Q: As a parent of two girls, I assume you’re not the same kind of shambling parent as you are in the film. . .
A: No. I was very passionate that the film not be sentimental. I also wanted to explore the tougher times. Parenting is up and down, and in and out and around. I really wanted to push the scene where he has a tantrum in the car, we said, let’s make it hard, really hard, not cute. We’ve all been there as parents. Kids before they’re 7 or 8 are like little manic obsessives. They become completely hooked on things and they’re slightly crazy I felt if we pushed that and really explored it properly people would relate to that.
Q: You were a producer on the film. What difference did that make?
A: Because I was there from a very early stage, refining the script, it was a way of being involved in the film and collaborating with Scott and making it happen.
Q: If you think of widowed dads in films, they’re usually saints, like Tom Hanks in Sleepless in Seattle. They’re perfect. But not your character.
A: That is a huge part of this film. It’s somebody’s life. It’s not a Good Idea for a Movie. Somebody’s lived through this they’ve talked about it and explained it and explored the ups and downs of it. It’s grounded in that. I always like playing characters who are fallible, because that’s what we’re all like. We’re not perfect. He’s trying to do the best he can. I never worried ‘will he be likable.?’ He doesn’t have to be likable. Do you understand him? Do you relate to him? That’s what important.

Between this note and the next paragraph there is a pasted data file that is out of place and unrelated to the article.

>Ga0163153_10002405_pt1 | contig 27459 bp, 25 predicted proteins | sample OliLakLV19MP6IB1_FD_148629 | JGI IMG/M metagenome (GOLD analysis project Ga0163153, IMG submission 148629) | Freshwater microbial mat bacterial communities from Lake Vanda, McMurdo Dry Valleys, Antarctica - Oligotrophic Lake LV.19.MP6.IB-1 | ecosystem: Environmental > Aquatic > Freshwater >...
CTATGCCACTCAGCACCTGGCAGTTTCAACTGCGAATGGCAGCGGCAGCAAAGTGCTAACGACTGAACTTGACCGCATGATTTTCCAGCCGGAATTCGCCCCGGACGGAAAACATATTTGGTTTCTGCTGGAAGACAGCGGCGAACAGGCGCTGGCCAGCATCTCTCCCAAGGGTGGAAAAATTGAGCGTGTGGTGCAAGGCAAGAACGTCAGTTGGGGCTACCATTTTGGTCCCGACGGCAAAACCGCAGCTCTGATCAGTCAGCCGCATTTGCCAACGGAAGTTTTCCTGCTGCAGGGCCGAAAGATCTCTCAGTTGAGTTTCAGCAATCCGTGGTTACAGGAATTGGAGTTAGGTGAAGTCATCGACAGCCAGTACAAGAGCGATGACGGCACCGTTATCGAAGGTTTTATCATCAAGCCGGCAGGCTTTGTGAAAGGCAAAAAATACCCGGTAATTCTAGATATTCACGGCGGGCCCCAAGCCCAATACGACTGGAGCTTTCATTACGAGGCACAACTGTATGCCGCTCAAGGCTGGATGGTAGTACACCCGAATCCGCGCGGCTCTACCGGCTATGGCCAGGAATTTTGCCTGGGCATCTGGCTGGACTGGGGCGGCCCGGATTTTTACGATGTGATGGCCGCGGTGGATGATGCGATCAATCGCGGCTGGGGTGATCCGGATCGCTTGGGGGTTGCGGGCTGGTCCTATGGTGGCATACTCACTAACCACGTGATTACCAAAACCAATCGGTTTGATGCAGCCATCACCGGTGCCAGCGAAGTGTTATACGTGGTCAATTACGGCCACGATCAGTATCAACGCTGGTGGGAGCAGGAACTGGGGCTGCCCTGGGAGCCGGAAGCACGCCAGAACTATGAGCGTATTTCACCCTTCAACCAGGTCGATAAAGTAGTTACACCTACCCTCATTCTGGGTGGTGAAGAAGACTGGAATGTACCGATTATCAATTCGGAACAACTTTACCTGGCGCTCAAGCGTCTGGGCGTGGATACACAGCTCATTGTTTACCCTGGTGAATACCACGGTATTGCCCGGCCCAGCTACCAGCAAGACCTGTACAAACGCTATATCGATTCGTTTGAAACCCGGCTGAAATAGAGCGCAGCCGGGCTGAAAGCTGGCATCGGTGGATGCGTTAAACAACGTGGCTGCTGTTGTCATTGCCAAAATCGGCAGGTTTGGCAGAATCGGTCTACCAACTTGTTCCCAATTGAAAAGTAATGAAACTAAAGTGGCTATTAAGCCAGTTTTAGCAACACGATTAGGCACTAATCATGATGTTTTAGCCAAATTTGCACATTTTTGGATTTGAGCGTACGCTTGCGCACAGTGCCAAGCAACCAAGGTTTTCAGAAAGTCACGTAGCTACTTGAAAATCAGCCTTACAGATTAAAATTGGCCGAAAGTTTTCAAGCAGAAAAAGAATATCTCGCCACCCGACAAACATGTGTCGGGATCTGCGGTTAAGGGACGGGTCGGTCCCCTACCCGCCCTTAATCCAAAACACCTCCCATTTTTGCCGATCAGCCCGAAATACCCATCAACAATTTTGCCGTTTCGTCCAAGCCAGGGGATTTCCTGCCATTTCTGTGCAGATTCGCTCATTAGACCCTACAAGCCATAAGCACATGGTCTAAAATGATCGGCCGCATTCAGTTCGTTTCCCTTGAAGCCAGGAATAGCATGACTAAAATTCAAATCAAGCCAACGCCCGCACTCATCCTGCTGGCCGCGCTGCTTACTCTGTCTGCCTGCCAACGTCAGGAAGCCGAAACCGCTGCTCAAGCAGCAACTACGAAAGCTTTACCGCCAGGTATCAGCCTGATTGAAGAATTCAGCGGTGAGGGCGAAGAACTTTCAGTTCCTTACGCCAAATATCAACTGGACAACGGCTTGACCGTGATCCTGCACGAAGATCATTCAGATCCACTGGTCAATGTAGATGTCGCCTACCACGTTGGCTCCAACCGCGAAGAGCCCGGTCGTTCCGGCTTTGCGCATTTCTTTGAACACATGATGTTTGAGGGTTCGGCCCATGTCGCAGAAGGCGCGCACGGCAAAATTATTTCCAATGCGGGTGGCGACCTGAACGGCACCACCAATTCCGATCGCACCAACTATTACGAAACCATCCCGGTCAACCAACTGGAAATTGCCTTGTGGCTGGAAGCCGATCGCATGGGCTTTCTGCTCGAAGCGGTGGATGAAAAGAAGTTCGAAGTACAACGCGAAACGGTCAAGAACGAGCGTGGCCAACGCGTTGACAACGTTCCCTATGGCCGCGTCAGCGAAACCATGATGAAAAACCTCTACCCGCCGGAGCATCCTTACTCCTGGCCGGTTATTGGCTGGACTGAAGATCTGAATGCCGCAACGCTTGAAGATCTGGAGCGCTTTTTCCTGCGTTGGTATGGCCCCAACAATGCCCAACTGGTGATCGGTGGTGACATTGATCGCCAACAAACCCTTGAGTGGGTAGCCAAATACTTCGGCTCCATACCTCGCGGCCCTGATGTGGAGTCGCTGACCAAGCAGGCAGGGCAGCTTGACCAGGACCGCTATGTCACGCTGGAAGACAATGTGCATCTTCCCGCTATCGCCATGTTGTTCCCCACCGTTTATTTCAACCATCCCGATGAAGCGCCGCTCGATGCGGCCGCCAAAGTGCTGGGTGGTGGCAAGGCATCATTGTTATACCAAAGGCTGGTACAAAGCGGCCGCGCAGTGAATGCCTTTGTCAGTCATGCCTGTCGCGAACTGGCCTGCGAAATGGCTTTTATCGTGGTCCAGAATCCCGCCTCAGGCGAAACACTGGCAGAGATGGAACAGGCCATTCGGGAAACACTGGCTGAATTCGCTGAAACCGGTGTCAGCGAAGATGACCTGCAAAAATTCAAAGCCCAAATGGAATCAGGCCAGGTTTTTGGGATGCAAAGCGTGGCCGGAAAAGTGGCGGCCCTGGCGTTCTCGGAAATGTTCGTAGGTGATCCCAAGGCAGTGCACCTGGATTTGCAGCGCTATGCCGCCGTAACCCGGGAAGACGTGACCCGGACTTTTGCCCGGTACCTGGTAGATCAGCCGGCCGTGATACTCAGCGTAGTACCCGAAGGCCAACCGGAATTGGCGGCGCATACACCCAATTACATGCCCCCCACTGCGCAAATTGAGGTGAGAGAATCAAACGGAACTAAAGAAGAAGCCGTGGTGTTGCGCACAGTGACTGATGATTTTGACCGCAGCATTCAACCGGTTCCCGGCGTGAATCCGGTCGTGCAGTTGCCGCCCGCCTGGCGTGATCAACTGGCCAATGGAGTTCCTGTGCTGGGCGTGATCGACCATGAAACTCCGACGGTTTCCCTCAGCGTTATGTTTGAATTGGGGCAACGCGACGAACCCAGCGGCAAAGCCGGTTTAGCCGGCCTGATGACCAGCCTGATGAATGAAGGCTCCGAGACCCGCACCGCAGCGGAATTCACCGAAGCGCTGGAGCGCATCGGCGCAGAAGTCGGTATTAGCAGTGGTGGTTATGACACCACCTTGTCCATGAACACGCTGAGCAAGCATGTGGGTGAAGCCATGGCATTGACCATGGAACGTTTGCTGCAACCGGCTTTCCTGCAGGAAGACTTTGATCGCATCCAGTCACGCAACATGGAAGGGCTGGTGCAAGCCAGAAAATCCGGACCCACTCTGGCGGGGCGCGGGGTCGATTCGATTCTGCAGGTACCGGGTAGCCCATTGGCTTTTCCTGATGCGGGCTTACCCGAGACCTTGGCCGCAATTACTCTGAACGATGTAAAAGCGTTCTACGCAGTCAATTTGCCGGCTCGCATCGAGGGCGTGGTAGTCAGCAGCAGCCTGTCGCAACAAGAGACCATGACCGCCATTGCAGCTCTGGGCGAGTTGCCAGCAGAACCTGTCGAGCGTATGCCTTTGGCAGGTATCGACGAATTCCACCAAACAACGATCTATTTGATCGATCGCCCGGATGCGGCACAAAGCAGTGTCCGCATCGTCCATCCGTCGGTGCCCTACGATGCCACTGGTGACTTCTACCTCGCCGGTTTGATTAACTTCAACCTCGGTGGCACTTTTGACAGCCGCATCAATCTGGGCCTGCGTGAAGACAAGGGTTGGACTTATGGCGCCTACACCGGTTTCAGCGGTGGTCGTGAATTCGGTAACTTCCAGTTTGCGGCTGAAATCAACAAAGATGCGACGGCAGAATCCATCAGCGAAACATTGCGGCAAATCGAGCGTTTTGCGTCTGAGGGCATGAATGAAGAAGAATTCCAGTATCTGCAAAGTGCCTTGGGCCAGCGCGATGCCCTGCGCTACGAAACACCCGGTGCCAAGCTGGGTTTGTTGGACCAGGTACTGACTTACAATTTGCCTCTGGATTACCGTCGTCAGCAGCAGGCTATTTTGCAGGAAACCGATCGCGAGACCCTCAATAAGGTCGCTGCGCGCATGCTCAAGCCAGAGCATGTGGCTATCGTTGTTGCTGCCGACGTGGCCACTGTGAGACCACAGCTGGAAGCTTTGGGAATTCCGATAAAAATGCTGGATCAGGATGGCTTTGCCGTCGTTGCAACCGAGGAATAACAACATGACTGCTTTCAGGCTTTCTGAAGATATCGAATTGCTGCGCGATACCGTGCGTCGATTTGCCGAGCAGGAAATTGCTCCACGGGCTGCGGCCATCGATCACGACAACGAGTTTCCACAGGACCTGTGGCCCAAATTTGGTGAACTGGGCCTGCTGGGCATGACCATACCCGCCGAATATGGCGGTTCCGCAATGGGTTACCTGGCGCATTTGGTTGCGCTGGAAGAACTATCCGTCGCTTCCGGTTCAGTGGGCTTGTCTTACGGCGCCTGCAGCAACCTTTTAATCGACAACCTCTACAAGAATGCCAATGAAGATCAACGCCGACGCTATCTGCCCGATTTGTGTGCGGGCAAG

Q: Even though it’s based on a true story. But in going from the life to the page, for the author, Simon Carr, and to the script and the screen, it must become a fiction of sorts, no?
A: But the heart of the piece is still there. The whole project has come from a very real place; it hasn’t come from a whim of someone’s imagination. And I think the movie is tinged with that. That reality bleeds through the movie: you feel it’s authentic.
Q: What’s the most poetic license you took?
I think the sweep of the story and the characters are very much from the book. But it didn’t all happen to him. It’s weird because when Simon Carr saw it, he said, “That’s it, that’s our life.” And Scott said, “But a lot of it didn’t actually happen. We invented it for the movie.” And he said, “No, but you captured the essence of what it was like.”
Q: There’s a scene at night when you’re playing with the kids and trying to scare them in the bushes, like a monster from a horror film. I know I’m not the only one who saw that and felt this is a taste of the Clive Owen we know from some of your darker dramas – someone who can be pretty scary when he wants to. I realize that every actor hates to compare and connect his roles, but do you ever wonder what an audience might import into your performance from watching other films?
A: I don’t. I can’t take that on. Obviously it’s me playing all the parts. But in the last few years it’s been pretty varied what I’ve done. And I never have a career plan.
Q: Do you write?
A: No. I can tell you when it’s no good, but I can’t actually fix it.
Q: Do you like to improvise?
A: Not my favorite.